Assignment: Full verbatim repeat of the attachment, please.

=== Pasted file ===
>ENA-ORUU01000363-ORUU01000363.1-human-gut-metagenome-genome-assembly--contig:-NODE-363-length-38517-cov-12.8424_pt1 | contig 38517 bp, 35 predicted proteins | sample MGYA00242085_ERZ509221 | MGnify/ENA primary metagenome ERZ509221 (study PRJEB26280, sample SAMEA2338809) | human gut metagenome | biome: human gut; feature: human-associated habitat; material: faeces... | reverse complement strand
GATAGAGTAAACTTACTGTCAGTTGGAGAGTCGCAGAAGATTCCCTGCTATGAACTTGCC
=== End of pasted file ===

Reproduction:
>ENA-ORUU01000363-ORUU01000363.1-human-gut-metagenome-genome-assembly--contig:-NODE-363-length-38517-cov-12.8424_pt1 | contig 38517 bp, 35 predicted proteins | sample MGYA00242085_ERZ509221 | MGnify/ENA primary metagenome ERZ509221 (study PRJEB26280, sample SAMEA2338809) | human gut metagenome | biome: human gut; feature: human-associated habitat; material: faeces... | reverse complement strand
GATAGAGTAAACTTACTGTCAGTTGGAGAGTCGCAGAAGATTCCCTGCTATGAACTTGCC